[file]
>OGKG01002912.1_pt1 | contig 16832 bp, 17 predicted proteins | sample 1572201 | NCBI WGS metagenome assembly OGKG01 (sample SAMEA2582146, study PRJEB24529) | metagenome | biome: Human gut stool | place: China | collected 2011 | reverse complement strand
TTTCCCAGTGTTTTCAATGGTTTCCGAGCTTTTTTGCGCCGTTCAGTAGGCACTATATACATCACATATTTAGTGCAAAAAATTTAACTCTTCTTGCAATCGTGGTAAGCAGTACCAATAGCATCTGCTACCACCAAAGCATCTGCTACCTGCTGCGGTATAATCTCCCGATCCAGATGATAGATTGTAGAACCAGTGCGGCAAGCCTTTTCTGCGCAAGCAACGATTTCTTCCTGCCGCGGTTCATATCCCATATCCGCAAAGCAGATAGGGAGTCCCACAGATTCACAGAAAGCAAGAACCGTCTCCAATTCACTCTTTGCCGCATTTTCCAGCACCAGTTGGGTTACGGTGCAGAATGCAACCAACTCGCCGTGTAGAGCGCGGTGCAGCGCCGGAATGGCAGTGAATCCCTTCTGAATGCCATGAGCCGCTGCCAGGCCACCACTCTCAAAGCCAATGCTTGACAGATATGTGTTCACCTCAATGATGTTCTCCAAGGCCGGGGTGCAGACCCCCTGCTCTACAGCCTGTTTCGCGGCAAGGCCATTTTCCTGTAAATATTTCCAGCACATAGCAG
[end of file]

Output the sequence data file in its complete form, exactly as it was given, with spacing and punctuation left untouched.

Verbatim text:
>OGKG01002912.1_pt1 | contig 16832 bp, 17 predicted proteins | sample 1572201 | NCBI WGS metagenome assembly OGKG01 (sample SAMEA2582146, study PRJEB24529) | metagenome | biome: Human gut stool | place: China | collected 2011 | reverse complement strand
TTTCCCAGTGTTTTCAATGGTTTCCGAGCTTTTTTGCGCCGTTCAGTAGGCACTATATACATCACATATTTAGTGCAAAAAATTTAACTCTTCTTGCAATCGTGGTAAGCAGTACCAATAGCATCTGCTACCACCAAAGCATCTGCTACCTGCTGCGGTATAATCTCCCGATCCAGATGATAGATTGTAGAACCAGTGCGGCAAGCCTTTTCTGCGCAAGCAACGATTTCTTCCTGCCGCGGTTCATATCCCATATCCGCAAAGCAGATAGGGAGTCCCACAGATTCACAGAAAGCAAGAACCGTCTCCAATTCACTCTTTGCCGCATTTTCCAGCACCAGTTGGGTTACGGTGCAGAATGCAACCAACTCGCCGTGTAGAGCGCGGTGCAGCGCCGGAATGGCAGTGAATCCCTTCTGAATGCCATGAGCCGCTGCCAGGCCACCACTCTCAAAGCCAATGCTTGACAGATATGTGTTCACCTCAATGATGTTCTCCAAGGCCGGGGTGCAGACCCCCTGCTCTACAGCCTGTTTCGCGGCAAGGCCATTTTCCTGTAAATATTTCCAGCACATAGCAG